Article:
Thailand confiscated 21 rhino horns worth an estimated US$4.9 million in market value, the biggest seizure in the last five to ten years, officials said on Tuesday.
Thailand has become a major transit point for the trade in endangered species to other Asian countries.
The seizure of the nearly 110 pounds (50 kilograms) of rhino horns came days after 660 pounds (300 kilograms) of elephant ivory were impounded and a month after the discovery of almost three tonnes of pangolin scales destined for Laos.
“It’s the biggest confiscation of the rhino horns in five to 10 years. We seldom find smuggled rhino horns because the numbers of rhinos and their horns are decreasing (from the country of origin),” said Somkiat Soontornpitakkool, director of division of Wild Fauna and Flora Protection.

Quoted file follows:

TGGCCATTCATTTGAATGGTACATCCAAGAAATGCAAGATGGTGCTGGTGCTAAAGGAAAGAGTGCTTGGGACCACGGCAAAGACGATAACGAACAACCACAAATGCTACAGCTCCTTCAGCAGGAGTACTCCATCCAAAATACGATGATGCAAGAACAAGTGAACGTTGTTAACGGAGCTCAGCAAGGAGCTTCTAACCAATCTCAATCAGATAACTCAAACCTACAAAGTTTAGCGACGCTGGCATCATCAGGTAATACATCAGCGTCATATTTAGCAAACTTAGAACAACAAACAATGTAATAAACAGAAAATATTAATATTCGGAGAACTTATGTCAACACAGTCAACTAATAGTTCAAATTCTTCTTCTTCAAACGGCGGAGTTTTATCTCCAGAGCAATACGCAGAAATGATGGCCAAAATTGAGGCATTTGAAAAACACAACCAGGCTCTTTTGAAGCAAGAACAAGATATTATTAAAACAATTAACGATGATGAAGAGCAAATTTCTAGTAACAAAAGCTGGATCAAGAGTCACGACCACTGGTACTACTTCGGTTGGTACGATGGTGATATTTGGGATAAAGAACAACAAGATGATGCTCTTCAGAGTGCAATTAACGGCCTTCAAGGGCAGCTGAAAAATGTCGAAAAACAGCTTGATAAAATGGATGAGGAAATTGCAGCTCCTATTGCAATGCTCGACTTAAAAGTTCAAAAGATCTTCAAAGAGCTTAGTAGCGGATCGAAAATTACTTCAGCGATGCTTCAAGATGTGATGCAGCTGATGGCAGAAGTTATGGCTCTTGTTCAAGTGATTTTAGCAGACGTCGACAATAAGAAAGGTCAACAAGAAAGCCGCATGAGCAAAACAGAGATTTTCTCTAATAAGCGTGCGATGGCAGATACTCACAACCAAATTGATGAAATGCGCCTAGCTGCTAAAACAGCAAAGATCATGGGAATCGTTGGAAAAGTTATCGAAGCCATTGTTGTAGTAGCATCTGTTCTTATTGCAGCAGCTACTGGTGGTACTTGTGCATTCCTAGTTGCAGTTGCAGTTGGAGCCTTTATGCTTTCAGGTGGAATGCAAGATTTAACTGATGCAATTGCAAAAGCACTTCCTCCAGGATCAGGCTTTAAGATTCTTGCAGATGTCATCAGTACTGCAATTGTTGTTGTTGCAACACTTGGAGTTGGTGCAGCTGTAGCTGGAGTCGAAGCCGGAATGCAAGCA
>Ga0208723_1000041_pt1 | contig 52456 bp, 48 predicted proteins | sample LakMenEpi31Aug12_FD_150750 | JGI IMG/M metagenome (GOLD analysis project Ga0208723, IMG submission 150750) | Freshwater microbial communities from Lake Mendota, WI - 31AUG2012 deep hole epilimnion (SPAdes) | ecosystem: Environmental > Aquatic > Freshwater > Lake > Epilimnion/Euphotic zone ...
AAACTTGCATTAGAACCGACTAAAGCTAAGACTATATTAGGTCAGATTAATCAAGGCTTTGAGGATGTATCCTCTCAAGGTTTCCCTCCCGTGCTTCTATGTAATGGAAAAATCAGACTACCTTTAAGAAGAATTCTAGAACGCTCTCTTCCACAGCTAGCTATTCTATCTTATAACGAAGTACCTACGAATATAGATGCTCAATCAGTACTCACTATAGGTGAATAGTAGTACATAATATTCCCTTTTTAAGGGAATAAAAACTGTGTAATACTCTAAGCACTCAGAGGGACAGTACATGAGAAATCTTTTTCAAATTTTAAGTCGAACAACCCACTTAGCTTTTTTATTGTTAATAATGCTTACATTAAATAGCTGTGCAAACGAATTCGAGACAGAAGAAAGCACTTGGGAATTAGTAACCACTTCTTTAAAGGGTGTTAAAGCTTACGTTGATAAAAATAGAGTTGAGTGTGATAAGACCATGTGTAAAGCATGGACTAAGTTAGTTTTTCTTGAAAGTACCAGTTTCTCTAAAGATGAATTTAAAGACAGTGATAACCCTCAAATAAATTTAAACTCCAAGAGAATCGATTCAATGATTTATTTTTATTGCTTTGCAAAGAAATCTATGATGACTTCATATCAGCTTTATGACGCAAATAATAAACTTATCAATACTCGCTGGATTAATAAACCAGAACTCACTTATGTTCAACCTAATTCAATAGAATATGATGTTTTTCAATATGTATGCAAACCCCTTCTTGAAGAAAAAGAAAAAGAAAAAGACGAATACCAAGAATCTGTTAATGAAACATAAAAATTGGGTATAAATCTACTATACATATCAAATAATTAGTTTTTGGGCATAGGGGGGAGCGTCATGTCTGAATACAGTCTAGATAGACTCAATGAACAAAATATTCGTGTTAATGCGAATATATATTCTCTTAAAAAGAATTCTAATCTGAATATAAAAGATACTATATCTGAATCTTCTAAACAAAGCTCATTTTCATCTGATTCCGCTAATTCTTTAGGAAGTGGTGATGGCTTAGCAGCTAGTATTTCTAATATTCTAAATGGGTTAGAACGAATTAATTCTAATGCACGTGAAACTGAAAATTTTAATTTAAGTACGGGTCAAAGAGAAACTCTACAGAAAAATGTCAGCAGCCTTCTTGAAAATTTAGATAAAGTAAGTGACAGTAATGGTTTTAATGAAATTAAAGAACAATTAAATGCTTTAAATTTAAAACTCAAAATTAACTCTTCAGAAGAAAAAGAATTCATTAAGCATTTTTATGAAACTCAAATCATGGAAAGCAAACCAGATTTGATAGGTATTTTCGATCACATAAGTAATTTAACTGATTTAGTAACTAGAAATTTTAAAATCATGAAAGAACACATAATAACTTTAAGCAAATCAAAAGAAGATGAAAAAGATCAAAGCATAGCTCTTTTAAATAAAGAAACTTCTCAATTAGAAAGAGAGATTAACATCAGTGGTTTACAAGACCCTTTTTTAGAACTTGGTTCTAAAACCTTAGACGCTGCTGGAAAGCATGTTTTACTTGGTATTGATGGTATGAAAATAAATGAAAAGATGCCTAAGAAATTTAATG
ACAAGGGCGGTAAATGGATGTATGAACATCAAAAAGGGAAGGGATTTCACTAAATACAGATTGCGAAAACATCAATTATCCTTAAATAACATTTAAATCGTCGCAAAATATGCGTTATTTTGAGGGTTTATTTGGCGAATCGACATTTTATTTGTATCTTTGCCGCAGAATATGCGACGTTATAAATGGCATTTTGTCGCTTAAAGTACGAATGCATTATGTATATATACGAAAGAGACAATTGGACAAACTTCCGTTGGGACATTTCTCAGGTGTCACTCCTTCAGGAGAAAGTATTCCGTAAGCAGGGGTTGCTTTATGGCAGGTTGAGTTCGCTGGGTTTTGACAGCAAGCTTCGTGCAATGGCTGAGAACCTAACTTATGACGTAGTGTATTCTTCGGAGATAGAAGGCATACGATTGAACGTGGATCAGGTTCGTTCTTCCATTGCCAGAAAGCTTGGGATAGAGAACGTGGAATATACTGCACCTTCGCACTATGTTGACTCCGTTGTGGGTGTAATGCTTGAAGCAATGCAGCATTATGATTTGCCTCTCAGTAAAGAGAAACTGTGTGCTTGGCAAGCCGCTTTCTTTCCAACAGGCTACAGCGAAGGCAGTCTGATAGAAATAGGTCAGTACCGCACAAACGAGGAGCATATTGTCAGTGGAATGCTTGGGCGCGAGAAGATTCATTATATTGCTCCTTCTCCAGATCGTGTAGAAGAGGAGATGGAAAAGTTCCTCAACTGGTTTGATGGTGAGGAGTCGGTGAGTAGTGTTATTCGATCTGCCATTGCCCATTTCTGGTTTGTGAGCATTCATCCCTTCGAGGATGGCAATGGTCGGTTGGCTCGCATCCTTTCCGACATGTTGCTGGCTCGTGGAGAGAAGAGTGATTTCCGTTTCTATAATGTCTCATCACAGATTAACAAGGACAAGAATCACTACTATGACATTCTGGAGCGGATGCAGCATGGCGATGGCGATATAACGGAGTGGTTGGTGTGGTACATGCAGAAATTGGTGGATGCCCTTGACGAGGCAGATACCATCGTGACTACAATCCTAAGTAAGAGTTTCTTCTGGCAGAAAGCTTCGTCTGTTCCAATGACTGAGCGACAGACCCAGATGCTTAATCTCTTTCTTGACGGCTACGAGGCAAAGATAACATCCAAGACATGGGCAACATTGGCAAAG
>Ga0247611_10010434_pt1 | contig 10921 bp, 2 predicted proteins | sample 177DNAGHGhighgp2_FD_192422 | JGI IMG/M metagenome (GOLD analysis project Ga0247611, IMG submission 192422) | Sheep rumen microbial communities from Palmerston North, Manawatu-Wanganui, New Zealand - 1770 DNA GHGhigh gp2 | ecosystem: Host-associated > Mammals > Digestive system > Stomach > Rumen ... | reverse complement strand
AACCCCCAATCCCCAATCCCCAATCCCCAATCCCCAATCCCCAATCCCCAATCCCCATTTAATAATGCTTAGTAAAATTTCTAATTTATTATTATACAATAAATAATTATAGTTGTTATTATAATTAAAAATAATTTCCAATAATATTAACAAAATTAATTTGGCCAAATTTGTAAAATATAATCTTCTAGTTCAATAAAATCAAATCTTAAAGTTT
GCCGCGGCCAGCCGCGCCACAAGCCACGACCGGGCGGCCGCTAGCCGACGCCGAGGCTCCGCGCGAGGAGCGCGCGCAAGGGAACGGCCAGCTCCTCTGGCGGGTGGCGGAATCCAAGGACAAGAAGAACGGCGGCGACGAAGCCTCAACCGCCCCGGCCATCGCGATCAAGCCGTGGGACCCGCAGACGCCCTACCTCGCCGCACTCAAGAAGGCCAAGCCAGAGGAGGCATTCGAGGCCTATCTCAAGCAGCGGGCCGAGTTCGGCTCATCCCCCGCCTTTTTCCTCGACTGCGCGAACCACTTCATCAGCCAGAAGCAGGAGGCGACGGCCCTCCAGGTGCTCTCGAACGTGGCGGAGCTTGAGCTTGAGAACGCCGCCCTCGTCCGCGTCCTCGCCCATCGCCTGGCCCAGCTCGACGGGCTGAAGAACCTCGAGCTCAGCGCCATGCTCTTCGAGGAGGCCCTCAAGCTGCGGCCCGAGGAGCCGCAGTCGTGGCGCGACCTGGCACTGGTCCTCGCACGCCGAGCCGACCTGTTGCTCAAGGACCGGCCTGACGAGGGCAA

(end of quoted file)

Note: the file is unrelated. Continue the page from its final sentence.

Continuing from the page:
The rhino horns were found inside luggage from Ethiopia bound for Thailand on March 10.
Global trade in rhino horn is banned by a U.N. convention, but it is much sought after in some fast growing Asian countries where it is prized as an ingredient in traditional medicines to treat everything from fever to cancer.
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“The items are rare, so the price is very high. The price of rhino horns in the black market currently stands at around $100,000 per kilogram,” said Somkiat.
Officials said two arrest warrants have been issued for two Thai women travelling from Vietnam and Cambodia on the same day the luggage arrived in Thailand. They ran away after an official stopped them.
It is estimated that only about 29,000 rhinos are left in the wild today compared to 500,000 at the start of the 20th century, according to the International Rhino Foundation. About 80 percent of the world’s remaining rhinos are in Africa.